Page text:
Cowpooling: Central Texas beef company explains inflation-related trend
OGLESBY, Texas (KWTX) - As prices rise at the grocery store, a trend called ‘cowpooling’ is gaining popularity to fight inflation.
“In 2020, when the shelves went dry? That terror has really held-on to people,” said Blayr Barnard, Owner of Barnard Beef Cattle Company in Oglesby.
The idea behind cowpooling is to not run out of meat, by buying in bulk.
However, it can be very expensive to buy a whole cow...so, similarly to how people to save on gas by carpooling, cowpooling helps people save money by ordering a lot of meat together at once, then splitting the cost.
“It’s really two-fold with cowpooling: not only do you get a great deal, but you also get to have a nice, community-building with friends and everybody gets to talk about it,” said Barnard. “You know your rancher, you know exactly where you food is coming from.”
Barnard says buying beef in bulk makes a big difference at the bank.
“Mostly the idea of cowpooling is to save funds, a whole beef will feed a family of four for a year,” said Barnard. “If you go to your average grocery store and buy beef at this quality, which is choice plus or prime, you’re going to pay between $6,500 and $9,000 for the same amount of beef: we guarantee 400 pounds and it’s about $2,700.”
Another benefit of cowpooling, Barnard says: you can customize your cuts while helping your neighbors.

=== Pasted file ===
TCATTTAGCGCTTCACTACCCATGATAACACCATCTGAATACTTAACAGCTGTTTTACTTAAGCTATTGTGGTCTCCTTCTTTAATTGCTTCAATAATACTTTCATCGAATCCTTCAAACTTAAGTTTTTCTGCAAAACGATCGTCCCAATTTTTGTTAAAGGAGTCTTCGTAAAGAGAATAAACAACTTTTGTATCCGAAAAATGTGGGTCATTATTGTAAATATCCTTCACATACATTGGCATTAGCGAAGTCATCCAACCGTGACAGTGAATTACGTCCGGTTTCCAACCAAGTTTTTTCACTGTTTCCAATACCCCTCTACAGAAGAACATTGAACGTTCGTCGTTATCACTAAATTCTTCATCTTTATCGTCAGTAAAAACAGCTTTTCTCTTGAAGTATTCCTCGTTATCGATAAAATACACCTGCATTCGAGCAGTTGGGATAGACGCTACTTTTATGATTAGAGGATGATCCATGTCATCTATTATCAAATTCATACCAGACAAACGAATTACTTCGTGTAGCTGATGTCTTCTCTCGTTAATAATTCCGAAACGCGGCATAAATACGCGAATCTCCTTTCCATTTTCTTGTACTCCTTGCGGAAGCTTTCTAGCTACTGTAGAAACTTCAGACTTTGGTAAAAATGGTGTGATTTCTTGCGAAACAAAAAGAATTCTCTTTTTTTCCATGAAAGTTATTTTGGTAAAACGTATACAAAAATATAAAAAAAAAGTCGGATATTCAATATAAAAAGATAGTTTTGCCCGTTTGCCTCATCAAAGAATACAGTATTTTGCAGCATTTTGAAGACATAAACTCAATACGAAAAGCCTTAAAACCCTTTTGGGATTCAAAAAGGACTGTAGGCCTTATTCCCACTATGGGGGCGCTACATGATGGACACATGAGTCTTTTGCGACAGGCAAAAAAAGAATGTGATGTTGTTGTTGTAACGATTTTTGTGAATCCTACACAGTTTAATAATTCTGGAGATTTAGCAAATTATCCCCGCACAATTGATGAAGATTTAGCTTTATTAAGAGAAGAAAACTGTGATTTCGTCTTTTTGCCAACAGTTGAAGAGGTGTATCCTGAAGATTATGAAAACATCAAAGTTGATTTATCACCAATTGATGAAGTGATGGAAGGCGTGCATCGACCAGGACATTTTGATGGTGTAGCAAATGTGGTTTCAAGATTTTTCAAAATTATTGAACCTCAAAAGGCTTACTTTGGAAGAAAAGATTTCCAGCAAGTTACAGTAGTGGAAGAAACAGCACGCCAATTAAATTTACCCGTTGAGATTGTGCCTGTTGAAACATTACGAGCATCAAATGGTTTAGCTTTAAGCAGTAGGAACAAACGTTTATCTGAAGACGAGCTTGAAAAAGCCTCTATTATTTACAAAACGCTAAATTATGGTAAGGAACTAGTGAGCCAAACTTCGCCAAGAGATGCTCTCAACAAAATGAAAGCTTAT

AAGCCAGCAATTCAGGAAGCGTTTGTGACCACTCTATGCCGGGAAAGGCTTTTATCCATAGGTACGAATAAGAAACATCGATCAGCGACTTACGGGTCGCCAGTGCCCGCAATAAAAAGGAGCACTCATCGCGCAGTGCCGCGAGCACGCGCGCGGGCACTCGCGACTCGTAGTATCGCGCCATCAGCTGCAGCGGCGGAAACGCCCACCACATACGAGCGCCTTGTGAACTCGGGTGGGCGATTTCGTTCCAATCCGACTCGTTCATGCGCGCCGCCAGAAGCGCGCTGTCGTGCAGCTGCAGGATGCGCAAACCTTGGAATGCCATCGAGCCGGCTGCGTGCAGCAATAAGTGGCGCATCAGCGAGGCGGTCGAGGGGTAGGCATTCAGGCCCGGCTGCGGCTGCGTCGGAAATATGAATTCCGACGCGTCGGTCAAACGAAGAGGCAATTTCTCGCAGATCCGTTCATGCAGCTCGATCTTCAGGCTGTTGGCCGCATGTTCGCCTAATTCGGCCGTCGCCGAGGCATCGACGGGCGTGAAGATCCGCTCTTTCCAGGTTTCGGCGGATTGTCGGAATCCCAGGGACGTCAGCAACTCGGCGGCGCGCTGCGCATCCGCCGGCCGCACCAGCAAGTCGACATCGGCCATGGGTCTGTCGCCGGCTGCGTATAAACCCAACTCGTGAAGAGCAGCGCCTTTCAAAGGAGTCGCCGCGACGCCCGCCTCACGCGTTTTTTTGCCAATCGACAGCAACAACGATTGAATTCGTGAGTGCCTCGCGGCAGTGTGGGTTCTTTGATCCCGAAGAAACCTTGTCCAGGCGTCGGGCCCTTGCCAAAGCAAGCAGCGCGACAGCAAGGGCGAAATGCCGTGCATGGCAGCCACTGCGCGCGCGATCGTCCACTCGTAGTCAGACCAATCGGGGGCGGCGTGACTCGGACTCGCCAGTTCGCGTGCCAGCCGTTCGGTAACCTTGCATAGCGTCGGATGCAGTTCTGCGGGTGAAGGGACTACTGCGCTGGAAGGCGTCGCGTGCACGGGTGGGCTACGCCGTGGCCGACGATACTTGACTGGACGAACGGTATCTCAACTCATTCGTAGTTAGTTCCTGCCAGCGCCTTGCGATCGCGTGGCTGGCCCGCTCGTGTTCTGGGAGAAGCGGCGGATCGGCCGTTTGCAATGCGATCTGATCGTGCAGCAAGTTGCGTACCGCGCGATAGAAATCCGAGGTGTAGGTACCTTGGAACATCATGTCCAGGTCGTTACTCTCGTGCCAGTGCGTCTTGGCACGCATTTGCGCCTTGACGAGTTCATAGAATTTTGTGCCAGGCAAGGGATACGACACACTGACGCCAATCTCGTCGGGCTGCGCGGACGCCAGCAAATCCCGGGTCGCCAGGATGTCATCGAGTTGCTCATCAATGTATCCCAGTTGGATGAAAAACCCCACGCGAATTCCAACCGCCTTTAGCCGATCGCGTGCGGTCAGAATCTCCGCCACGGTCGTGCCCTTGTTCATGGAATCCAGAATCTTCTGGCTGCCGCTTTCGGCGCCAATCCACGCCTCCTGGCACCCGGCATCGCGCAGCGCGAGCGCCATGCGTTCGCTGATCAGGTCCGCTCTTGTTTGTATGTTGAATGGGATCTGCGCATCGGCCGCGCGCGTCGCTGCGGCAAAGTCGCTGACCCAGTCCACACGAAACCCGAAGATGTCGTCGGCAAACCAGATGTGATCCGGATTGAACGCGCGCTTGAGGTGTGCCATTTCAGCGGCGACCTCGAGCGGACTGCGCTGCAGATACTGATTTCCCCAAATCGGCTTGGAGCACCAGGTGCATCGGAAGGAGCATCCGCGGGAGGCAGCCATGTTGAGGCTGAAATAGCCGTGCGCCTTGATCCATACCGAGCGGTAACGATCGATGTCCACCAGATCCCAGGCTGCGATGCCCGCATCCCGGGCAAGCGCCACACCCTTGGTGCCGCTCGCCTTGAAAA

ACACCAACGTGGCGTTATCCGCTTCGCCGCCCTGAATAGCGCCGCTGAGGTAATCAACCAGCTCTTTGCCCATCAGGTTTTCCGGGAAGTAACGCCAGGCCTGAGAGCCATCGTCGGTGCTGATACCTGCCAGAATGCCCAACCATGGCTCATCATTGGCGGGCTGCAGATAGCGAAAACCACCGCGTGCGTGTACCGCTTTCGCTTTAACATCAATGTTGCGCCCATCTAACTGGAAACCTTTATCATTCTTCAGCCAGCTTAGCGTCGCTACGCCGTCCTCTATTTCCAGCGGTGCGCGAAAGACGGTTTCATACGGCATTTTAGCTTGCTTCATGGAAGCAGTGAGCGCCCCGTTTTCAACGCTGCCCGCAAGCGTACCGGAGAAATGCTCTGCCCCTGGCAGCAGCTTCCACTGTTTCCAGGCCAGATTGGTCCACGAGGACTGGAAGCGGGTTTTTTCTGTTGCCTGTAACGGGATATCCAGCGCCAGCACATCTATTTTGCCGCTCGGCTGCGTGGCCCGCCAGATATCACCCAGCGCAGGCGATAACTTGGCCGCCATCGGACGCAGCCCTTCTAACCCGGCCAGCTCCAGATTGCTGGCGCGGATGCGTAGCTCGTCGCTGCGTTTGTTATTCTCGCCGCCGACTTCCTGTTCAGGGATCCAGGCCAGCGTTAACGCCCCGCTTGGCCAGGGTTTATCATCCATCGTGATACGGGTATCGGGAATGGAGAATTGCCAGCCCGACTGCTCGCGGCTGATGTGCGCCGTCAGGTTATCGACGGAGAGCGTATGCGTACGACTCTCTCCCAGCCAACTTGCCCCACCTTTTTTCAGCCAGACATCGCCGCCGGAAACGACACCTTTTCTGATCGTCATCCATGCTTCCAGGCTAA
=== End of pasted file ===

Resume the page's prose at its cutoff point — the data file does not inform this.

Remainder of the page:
“If you want three-inch steaks, you can have three-inch steaks,” said Barnard. “And definitely look at your local farmers and ranchers for your food supply, because this drought has really hurt everyone in the area.”
Barnard’s family business has been in the Central Texas area for 100 years.
She says her great-grandfather started the company.
“He was mostly a farmer and sharecropper, then grandpa moved a little into cattle, and then my dad really got us into cattle,” said Barnard. “I came home in 2015 to take over the ranch: it was supposed to be a three-day a week job, but I’ve done six expansions, so now it’s about a nine-day a week job.”
In addition to her three sons, Barnard is in charge of about 17,000 head of cattle a year on 11,000 acres of property in Coryell and McLennan Counties.
“We provide freezer beef from Central Texas to DFW and the Austin and Houston areas, and San Antonio, we also have stocker cattle that we sell in bulk as well to feed lots,” said Barnard. “We’ve even had freezer beef go all the way to Indiana, New Mexico, North Carolina...but then our cattle go all the way up to North and South Dakota.”
While she works a lot with buy buyers, Barnard has noticed some of her local buyers and families showing greater interest in cowpooling to try to stay ahead of predicted price hikes in beef next year.
“They call me and say, ‘I’m buying this with a bunch of my friends, or I’m buying this with my brother-in-law, or I’m getting a whole cow for my family, because we don’t know what beef is going to do next year,’” Barnard told KWTX Tuesday.
Texas A&M AgriLife Extension Service officials say this year’s drought has caused cattle population numbers to fall, so prices will be going up in 2023.
Estimates on how much beef prices will be going up next year vary, however, Barnard believes it will be about 30 percent.
“You’re looking at a 20 to 40 percent increase in your beef prices next year,” she said.
Barnard says cowpooling is available to all income levels: some beef companies, like them, do take SNAP benefits.
“I have some customers who save up their benefits together all year to buy a whole cow to feed their families,” said Barnard.
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